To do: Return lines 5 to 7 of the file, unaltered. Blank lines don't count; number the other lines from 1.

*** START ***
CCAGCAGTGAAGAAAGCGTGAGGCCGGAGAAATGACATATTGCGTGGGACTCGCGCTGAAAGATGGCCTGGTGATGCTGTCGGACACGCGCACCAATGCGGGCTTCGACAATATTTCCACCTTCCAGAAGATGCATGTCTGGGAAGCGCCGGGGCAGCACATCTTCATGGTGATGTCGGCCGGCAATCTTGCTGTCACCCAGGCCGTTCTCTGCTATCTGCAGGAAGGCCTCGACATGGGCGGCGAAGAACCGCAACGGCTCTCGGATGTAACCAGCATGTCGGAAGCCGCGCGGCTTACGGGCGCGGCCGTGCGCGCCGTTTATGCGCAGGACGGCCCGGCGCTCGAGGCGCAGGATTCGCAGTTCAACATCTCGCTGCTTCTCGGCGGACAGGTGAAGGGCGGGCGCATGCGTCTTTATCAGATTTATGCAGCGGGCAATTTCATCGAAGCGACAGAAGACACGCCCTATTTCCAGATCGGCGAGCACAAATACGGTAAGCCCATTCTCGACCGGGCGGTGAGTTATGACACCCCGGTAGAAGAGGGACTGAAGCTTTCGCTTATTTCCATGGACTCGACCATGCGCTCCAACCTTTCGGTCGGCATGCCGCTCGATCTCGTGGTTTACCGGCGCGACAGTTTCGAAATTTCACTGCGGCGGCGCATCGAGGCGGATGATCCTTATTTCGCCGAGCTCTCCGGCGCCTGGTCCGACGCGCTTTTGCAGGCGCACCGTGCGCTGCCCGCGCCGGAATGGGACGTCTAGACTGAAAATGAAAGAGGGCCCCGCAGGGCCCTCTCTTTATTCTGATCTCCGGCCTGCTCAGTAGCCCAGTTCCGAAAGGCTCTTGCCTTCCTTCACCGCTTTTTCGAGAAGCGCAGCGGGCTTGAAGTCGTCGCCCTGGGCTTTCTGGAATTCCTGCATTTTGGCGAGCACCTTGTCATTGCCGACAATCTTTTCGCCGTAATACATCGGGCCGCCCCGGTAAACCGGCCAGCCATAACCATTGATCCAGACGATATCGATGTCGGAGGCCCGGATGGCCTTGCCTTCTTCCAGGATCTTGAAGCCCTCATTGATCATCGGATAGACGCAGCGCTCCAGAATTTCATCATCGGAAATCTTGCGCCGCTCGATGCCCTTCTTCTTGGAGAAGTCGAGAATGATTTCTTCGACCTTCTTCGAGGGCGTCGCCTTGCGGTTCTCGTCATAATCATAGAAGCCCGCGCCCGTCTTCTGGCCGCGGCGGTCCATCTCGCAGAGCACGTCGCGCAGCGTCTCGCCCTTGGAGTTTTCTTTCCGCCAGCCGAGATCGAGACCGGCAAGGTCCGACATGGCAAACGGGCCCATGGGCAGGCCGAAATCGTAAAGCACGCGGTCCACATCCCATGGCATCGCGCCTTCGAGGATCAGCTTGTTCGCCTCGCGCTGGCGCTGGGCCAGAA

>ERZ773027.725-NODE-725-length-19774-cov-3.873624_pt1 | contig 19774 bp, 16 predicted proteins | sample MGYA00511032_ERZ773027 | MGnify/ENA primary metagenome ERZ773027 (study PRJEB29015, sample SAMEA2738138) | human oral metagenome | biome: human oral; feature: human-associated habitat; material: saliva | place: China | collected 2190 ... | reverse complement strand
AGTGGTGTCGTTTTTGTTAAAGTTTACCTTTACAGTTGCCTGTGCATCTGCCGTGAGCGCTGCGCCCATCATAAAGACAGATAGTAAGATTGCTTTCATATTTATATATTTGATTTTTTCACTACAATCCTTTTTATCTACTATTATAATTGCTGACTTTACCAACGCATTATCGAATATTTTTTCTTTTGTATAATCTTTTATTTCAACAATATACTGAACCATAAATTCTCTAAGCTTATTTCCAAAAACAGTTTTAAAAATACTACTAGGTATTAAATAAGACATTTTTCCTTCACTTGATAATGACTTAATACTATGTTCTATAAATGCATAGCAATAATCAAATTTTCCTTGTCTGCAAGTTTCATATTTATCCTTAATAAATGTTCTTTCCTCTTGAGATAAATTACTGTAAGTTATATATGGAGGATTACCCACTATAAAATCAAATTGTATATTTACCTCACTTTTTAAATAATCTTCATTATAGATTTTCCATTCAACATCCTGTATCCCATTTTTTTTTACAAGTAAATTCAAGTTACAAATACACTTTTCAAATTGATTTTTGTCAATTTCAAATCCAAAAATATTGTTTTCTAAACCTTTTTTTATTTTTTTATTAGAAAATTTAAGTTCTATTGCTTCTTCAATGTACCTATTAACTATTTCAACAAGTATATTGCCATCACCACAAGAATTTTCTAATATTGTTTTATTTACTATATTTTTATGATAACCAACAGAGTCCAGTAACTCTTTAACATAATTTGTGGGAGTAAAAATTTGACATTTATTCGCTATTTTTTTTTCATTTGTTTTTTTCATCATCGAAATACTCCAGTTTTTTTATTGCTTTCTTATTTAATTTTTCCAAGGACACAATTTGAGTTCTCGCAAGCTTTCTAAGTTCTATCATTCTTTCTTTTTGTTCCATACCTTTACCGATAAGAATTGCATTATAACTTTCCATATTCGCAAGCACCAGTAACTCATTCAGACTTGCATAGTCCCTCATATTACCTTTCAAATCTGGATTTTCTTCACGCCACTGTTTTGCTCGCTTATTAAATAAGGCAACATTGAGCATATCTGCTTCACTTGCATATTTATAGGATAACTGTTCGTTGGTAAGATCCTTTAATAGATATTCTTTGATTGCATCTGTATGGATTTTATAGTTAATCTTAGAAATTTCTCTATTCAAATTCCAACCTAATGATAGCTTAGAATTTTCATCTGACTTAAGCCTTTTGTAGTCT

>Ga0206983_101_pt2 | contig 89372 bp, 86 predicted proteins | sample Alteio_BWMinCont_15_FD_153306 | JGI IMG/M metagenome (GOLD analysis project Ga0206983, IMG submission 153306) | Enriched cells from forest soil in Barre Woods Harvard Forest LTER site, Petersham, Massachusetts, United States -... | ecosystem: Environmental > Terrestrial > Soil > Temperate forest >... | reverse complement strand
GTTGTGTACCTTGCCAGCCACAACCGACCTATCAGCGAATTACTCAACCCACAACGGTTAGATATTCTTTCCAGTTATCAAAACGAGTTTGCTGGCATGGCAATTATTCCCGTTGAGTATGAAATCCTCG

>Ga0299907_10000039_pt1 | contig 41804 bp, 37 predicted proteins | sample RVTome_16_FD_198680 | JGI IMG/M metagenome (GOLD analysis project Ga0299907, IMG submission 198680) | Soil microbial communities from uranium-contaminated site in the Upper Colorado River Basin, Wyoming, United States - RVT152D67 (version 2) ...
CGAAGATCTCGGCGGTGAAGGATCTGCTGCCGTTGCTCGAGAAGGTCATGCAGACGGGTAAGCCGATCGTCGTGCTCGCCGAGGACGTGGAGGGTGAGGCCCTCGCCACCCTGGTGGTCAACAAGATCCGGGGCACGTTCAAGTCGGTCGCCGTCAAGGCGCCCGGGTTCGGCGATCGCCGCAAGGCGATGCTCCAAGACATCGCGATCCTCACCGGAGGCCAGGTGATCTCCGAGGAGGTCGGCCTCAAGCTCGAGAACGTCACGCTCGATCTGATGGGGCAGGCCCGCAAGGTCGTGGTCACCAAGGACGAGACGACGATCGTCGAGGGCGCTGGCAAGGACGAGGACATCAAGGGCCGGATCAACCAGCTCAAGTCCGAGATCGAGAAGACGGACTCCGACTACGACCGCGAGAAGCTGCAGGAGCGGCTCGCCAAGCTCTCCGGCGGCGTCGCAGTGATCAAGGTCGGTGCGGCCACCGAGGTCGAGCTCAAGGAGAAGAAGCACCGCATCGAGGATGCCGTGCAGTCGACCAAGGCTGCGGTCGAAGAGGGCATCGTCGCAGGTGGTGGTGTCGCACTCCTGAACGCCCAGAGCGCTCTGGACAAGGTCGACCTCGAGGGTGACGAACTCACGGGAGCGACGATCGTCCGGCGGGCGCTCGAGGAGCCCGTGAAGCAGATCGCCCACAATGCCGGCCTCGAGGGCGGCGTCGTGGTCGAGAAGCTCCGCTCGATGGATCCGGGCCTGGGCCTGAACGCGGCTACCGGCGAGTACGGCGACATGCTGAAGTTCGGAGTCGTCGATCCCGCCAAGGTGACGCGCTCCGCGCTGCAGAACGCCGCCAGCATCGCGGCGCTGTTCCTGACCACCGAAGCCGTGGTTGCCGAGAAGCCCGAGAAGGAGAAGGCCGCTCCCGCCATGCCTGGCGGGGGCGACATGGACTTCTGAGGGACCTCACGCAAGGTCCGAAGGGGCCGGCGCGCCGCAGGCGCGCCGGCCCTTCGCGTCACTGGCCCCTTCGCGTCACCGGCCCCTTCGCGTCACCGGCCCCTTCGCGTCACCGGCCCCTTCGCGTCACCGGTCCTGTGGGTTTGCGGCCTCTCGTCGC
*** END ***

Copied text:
GTTGTGTACCTTGCCAGCCACAACCGACCTATCAGCGAATTACTCAACCCACAACGGTTAGATATTCTTTCCAGTTATCAAAACGAGTTTGCTGGCATGGCAATTATTCCCGTTGAGTATGAAATCCTCG

>Ga0299907_10000039_pt1 | contig 41804 bp, 37 predicted proteins | sample RVTome_16_FD_198680 | JGI IMG/M metagenome (GOLD analysis project Ga0299907, IMG submission 198680) | Soil microbial communities from uranium-contaminated site in the Upper Colorado River Basin, Wyoming, United States - RVT152D67 (version 2) ...
CGAAGATCTCGGCGGTGAAGGATCTGCTGCCGTTGCTCGAGAAGGTCATGCAGACGGGTAAGCCGATCGTCGTGCTCGCCGAGGACGTGGAGGGTGAGGCCCTCGCCACCCTGGTGGTCAACAAGATCCGGGGCACGTTCAAGTCGGTCGCCGTCAAGGCGCCCGGGTTCGGCGATCGCCGCAAGGCGATGCTCCAAGACATCGCGATCCTCACCGGAGGCCAGGTGATCTCCGAGGAGGTCGGCCTCAAGCTCGAGAACGTCACGCTCGATCTGATGGGGCAGGCCCGCAAGGTCGTGGTCACCAAGGACGAGACGACGATCGTCGAGGGCGCTGGCAAGGACGAGGACATCAAGGGCCGGATCAACCAGCTCAAGTCCGAGATCGAGAAGACGGACTCCGACTACGACCGCGAGAAGCTGCAGGAGCGGCTCGCCAAGCTCTCCGGCGGCGTCGCAGTGATCAAGGTCGGTGCGGCCACCGAGGTCGAGCTCAAGGAGAAGAAGCACCGCATCGAGGATGCCGTGCAGTCGACCAAGGCTGCGGTCGAAGAGGGCATCGTCGCAGGTGGTGGTGTCGCACTCCTGAACGCCCAGAGCGCTCTGGACAAGGTCGACCTCGAGGGTGACGAACTCACGGGAGCGACGATCGTCCGGCGGGCGCTCGAGGAGCCCGTGAAGCAGATCGCCCACAATGCCGGCCTCGAGGGCGGCGTCGTGGTCGAGAAGCTCCGCTCGATGGATCCGGGCCTGGGCCTGAACGCGGCTACCGGCGAGTACGGCGACATGCTGAAGTTCGGAGTCGTCGATCCCGCCAAGGTGACGCGCTCCGCGCTGCAGAACGCCGCCAGCATCGCGGCGCTGTTCCTGACCACCGAAGCCGTGGTTGCCGAGAAGCCCGAGAAGGAGAAGGCCGCTCCCGCCATGCCTGGCGGGGGCGACATGGACTTCTGAGGGACCTCACGCAAGGTCCGAAGGGGCCGGCGCGCCGCAGGCGCGCCGGCCCTTCGCGTCACTGGCCCCTTCGCGTCACCGGCCCCTTCGCGTCACCGGCCCCTTCGCGTCACCGGCCCCTTCGCGTCACCGGTCCTGTGGGTTTGCGGCCTCTCGTCGC